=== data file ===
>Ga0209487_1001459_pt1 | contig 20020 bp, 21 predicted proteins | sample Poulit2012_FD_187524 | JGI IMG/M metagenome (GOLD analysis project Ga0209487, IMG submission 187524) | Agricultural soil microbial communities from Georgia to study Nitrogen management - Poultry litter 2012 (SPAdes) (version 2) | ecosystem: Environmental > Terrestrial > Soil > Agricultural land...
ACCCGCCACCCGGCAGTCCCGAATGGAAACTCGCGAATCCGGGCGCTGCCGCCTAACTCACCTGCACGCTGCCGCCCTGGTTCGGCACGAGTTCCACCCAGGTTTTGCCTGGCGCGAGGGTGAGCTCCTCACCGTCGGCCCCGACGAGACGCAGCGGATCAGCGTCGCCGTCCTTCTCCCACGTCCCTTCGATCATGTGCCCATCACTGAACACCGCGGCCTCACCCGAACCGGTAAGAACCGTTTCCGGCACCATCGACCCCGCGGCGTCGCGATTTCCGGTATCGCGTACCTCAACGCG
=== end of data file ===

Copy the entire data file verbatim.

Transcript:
>Ga0209487_1001459_pt1 | contig 20020 bp, 21 predicted proteins | sample Poulit2012_FD_187524 | JGI IMG/M metagenome (GOLD analysis project Ga0209487, IMG submission 187524) | Agricultural soil microbial communities from Georgia to study Nitrogen management - Poultry litter 2012 (SPAdes) (version 2) | ecosystem: Environmental > Terrestrial > Soil > Agricultural land...
ACCCGCCACCCGGCAGTCCCGAATGGAAACTCGCGAATCCGGGCGCTGCCGCCTAACTCACCTGCACGCTGCCGCCCTGGTTCGGCACGAGTTCCACCCAGGTTTTGCCTGGCGCGAGGGTGAGCTCCTCACCGTCGGCCCCGACGAGACGCAGCGGATCAGCGTCGCCGTCCTTCTCCCACGTCCCTTCGATCATGTGCCCATCACTGAACACCGCGGCCTCACCCGAACCGGTAAGAACCGTTTCCGGCACCATCGACCCCGCGGCGTCGCGATTTCCGGTATCGCGTACCTCAACGCG